You may be old enough to remember the late Daniel Schorr as a newsman for CBS and NPR, a journalist who made President Richard Nixon’s “enemies list” during the Watergate scandal that forced Nixon to resign.
I remember Schorr that way but also for a fall he took in 2010 in Washington, D.C., when he was 93 years old.
I was on the medical beat then and had long wondered about the effectiveness of medical alarm devices, which were increasingly being marketed to seniors for falls, heart attacks and strokes. A story about Schorr’s accident helped convince me that the devices monitored 24/7 could be as worthwhile as dramatic commercials suggested.
After falling in his bedroom, Schorr suffered severe cuts. Though he yelled to his wife for help, she couldn’t hear him over a radio.
He then pushed the emergency alert pendant he was wearing. Soon his wife received a call from an emergency operator, who said: “We got an alert signal. Is anything wrong?”
Schorr’s wife, who insisted he wear the alarm device because he was growing increasingly frail, rushed upstairs to find him lying in a pool of blood. Though he died three months later of unrelated causes, Schorr’s wife credited the device for keeping him from a hospital stay or worse. His injuries were handled in an emergency room.
Today, improved sensors worn around the neck have made sales of automatic fall detection systems skyrocket. That makes sense, given that people living alone may be knocked unconscious during a fall. Studies show that more than 2.5 million Americans older than 65 fall each year.
“It’s terrible when we get someone at the emergency (room) who’s been lying somewhere for a couple days until someone finds them,” said Dr. Dale Carrison, head of emergency at University Medical Center. “There’s not much we can do then.”
Las Vegan Roseanne Davis, 75, wears a Bay Alarm Medical device around her neck in the shower and on a ladder.
“That’s when I feel I could fall,” she said.
Unfortunately, researchers have found that what frequently blocks the effectiveness of the devices — those automatically detecting falls are $10 more than $30-a-month push-button systems — is that often people who have them don’t wear them.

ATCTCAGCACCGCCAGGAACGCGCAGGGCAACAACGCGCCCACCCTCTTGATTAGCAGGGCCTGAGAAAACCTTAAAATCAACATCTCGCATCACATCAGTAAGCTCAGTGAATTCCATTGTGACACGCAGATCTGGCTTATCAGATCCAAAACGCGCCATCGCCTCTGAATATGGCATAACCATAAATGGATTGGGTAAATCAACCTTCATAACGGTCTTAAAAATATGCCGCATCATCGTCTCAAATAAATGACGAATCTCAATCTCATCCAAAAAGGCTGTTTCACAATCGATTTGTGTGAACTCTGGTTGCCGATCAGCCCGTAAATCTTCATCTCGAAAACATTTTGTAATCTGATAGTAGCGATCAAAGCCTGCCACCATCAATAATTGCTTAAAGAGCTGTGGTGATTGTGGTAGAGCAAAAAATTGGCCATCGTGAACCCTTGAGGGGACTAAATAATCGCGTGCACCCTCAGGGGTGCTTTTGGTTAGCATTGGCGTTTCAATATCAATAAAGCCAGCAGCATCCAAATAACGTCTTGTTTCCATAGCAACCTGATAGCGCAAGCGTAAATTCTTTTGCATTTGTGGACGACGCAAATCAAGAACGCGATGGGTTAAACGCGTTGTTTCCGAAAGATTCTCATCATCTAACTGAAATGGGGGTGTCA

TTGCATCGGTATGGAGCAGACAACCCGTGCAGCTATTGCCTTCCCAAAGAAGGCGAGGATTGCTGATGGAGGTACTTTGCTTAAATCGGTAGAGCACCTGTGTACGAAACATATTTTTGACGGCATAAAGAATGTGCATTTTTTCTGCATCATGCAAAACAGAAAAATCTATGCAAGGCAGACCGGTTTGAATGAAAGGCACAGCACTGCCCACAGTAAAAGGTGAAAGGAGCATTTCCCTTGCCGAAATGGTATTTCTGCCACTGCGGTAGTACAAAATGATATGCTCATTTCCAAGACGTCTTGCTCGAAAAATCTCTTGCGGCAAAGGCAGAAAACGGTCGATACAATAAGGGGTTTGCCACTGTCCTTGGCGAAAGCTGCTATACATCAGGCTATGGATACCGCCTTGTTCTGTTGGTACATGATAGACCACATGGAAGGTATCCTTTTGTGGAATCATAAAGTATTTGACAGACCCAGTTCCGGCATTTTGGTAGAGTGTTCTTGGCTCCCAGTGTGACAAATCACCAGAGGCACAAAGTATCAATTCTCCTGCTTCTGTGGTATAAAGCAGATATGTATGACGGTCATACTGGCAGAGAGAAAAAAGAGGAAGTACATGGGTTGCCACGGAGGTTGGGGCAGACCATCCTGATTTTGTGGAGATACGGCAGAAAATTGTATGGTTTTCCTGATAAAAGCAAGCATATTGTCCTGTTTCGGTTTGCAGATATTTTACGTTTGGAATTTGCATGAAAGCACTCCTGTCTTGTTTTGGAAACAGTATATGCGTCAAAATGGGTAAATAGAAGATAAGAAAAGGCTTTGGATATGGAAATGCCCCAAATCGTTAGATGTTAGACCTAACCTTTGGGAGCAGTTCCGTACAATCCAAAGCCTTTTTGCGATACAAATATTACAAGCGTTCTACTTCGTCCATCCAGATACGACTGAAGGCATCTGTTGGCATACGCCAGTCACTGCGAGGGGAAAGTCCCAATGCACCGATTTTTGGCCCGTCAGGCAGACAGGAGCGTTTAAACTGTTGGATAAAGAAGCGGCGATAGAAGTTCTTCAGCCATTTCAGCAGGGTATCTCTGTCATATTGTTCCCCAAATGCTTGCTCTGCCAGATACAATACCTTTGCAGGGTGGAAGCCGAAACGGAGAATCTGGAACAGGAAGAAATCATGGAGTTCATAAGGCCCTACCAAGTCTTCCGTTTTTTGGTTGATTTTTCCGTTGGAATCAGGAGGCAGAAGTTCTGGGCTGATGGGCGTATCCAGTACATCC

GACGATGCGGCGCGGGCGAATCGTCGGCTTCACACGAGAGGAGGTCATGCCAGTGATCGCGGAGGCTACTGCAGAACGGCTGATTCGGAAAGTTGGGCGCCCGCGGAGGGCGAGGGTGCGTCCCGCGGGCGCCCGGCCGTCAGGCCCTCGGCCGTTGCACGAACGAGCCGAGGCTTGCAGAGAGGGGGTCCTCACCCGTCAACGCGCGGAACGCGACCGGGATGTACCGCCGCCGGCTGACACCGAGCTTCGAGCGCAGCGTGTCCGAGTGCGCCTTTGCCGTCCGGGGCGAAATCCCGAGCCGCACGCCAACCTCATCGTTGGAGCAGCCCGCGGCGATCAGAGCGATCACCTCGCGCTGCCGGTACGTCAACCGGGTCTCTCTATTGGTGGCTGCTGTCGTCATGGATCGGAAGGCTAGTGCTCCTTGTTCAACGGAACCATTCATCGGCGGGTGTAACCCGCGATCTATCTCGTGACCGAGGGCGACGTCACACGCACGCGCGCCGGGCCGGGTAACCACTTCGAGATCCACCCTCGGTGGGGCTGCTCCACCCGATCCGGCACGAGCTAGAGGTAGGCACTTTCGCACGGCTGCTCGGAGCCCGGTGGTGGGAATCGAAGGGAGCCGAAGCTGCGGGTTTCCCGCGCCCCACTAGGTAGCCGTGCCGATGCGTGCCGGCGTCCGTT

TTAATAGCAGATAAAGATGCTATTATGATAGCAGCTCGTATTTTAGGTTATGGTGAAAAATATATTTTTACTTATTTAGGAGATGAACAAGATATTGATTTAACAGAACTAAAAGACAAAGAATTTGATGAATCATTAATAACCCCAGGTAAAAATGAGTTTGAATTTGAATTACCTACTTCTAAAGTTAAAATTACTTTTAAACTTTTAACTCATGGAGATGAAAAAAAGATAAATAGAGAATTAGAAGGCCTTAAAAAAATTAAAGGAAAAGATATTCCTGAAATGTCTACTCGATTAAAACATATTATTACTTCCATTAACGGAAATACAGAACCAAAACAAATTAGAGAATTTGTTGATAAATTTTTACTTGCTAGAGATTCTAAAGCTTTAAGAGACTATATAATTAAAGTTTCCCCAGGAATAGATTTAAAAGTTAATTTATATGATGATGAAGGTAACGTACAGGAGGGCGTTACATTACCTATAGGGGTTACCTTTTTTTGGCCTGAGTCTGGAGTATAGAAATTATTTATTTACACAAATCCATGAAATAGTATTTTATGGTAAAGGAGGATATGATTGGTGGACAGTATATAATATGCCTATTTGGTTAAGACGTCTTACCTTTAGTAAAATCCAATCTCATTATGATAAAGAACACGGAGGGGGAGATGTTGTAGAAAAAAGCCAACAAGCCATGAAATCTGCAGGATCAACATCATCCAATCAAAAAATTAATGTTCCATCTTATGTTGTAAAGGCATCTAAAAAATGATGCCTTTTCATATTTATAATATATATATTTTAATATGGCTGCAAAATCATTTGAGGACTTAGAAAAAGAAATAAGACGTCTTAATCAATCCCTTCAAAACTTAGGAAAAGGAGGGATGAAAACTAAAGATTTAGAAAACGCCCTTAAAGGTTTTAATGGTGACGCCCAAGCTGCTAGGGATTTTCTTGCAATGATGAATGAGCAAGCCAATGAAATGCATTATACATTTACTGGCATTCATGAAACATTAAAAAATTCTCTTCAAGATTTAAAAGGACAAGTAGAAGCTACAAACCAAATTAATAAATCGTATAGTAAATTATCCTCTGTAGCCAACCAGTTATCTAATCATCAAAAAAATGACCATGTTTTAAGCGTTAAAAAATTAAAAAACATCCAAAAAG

What a waste.
A major reason, according to two 91-year-olds I interviewed, is how they were asked to wear them by loved ones. Both asked that I not identify them because they didn’t want to hurt relatives’ feelings.
Essentially, they don’t like “elderspeak,” someone talking slowly and loudly because of their age. Greg Sanders, a gerontologist at North Dakota State University, says seniors dislike being patronized.
“Even if it’s my own daughter-in-law, I don’t like being lectured by someone 30 years younger than me about what’s best for me,” a World War II veteran said. “They mean well, but condescension doesn’t work.”
Although the elderly woman I talked to didn’t appreciate a son acting as her parent, she did say she now feels safer with the device. Once when she fell down at home, she pushed her button and soon first responders appeared.
“The firemen used my lockbox to get in, picked me up and I didn’t have to go to the hospital,” she said.
Carrison, who is 77, never has a problem persuading seniors to stay off ladders or to use alarm devices.
“I tell the truth, that our balance, sight and coordination have diminished, and it makes sense to be safe,” Carrison said. “And they agree. They just want to be spoken to with the respect they deserve.”
Paul Harasim’s column runs Sunday and Tuesday in Nevada & The West and Monday in Health. Contact him at email@example.com or 702-387-5273. Follow @paulharasim on Twitter.